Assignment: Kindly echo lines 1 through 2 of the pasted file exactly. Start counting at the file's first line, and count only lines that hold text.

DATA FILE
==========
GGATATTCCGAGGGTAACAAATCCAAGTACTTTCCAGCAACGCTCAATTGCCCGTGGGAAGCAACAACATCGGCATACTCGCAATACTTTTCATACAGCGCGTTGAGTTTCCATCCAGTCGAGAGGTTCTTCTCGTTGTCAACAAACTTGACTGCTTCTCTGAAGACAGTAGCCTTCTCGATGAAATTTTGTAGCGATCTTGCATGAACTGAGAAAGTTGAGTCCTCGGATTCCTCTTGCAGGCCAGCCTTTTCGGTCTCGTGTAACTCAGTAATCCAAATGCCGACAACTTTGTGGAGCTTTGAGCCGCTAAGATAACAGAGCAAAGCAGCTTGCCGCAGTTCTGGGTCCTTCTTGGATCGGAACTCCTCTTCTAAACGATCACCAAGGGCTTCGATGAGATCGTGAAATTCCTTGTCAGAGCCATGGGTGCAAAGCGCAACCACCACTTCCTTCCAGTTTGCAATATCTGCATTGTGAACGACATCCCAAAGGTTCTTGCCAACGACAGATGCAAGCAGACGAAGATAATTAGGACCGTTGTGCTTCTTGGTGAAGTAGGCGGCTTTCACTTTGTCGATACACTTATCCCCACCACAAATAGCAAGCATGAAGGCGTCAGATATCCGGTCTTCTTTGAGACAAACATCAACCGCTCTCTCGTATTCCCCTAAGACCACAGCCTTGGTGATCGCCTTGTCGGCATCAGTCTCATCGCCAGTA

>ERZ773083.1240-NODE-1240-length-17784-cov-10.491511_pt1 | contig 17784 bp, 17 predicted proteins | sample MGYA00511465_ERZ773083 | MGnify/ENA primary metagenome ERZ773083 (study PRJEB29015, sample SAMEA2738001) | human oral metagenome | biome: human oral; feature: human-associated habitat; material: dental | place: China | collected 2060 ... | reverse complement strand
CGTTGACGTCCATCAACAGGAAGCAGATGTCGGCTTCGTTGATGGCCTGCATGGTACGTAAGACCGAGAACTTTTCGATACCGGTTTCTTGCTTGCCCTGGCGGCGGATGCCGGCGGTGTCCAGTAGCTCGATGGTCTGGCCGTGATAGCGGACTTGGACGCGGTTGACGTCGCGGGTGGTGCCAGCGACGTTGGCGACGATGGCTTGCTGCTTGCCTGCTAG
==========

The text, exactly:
GGATATTCCGAGGGTAACAAATCCAAGTACTTTCCAGCAACGCTCAATTGCCCGTGGGAAGCAACAACATCGGCATACTCGCAATACTTTTCATACAGCGCGTTGAGTTTCCATCCAGTCGAGAGGTTCTTCTCGTTGTCAACAAACTTGACTGCTTCTCTGAAGACAGTAGCCTTCTCGATGAAATTTTGTAGCGATCTTGCATGAACTGAGAAAGTTGAGTCCTCGGATTCCTCTTGCAGGCCAGCCTTTTCGGTCTCGTGTAACTCAGTAATCCAAATGCCGACAACTTTGTGGAGCTTTGAGCCGCTAAGATAACAGAGCAAAGCAGCTTGCCGCAGTTCTGGGTCCTTCTTGGATCGGAACTCCTCTTCTAAACGATCACCAAGGGCTTCGATGAGATCGTGAAATTCCTTGTCAGAGCCATGGGTGCAAAGCGCAACCACCACTTCCTTCCAGTTTGCAATATCTGCATTGTGAACGACATCCCAAAGGTTCTTGCCAACGACAGATGCAAGCAGACGAAGATAATTAGGACCGTTGTGCTTCTTGGTGAAGTAGGCGGCTTTCACTTTGTCGATACACTTATCCCCACCACAAATAGCAAGCATGAAGGCGTCAGATATCCGGTCTTCTTTGAGACAAACATCAACCGCTCTCTCGTATTCCCCTAAGACCACAGCCTTGGTGATCGCCTTGTCGGCATCAGTCTCATCGCCAGTA

>ERZ773083.1240-NODE-1240-length-17784-cov-10.491511_pt1 | contig 17784 bp, 17 predicted proteins | sample MGYA00511465_ERZ773083 | MGnify/ENA primary metagenome ERZ773083 (study PRJEB29015, sample SAMEA2738001) | human oral metagenome | biome: human oral; feature: human-associated habitat; material: dental | place: China | collected 2060 ... | reverse complement strand